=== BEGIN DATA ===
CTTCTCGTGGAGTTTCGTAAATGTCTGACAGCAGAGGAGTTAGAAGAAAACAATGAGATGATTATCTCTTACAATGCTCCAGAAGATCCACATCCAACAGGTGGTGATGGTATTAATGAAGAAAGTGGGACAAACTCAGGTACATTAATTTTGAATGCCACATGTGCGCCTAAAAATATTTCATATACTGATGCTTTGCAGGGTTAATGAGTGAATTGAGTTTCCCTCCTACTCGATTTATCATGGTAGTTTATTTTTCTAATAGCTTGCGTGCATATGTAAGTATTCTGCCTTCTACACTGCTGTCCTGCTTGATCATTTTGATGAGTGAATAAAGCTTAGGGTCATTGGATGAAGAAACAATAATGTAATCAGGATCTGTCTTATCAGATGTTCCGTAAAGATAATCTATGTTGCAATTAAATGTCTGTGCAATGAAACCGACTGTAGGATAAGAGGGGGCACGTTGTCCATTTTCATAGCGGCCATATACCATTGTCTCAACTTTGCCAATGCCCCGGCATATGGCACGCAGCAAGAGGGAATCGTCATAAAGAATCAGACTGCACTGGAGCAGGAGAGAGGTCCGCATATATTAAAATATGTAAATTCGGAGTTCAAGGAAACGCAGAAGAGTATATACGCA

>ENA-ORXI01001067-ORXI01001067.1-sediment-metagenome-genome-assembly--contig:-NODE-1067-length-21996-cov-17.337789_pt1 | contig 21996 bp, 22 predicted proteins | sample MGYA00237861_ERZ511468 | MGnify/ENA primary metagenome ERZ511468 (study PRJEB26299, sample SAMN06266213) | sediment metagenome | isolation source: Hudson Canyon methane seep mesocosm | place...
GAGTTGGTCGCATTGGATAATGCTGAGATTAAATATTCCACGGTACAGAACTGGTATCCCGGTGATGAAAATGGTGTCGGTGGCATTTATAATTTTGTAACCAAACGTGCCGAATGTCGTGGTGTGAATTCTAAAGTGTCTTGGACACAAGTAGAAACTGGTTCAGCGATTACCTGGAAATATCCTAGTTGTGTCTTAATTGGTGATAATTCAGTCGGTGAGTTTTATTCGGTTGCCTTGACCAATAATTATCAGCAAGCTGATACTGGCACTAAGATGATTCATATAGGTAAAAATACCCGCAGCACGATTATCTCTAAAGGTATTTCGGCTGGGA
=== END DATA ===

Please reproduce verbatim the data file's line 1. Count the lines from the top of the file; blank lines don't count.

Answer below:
CTTCTCGTGGAGTTTCGTAAATGTCTGACAGCAGAGGAGTTAGAAGAAAACAATGAGATGATTATCTCTTACAATGCTCCAGAAGATCCACATCCAACAGGTGGTGATGGTATTAATGAAGAAAGTGGGACAAACTCAGGTACATTAATTTTGAATGCCACATGTGCGCCTAAAAATATTTCATATACTGATGCTTTGCAGGGTTAATGAGTGAATTGAGTTTCCCTCCTACTCGATTTATCATGGTAGTTTATTTTTCTAATAGCTTGCGTGCATATGTAAGTATTCTGCCTTCTACACTGCTGTCCTGCTTGATCATTTTGATGAGTGAATAAAGCTTAGGGTCATTGGATGAAGAAACAATAATGTAATCAGGATCTGTCTTATCAGATGTTCCGTAAAGATAATCTATGTTGCAATTAAATGTCTGTGCAATGAAACCGACTGTAGGATAAGAGGGGGCACGTTGTCCATTTTCATAGCGGCCATATACCATTGTCTCAACTTTGCCAATGCCCCGGCATATGGCACGCAGCAAGAGGGAATCGTCATAAAGAATCAGACTGCACTGGAGCAGGAGAGAGGTCCGCATATATTAAAATATGTAAATTCGGAGTTCAAGGAAACGCAGAAGAGTATATACGCA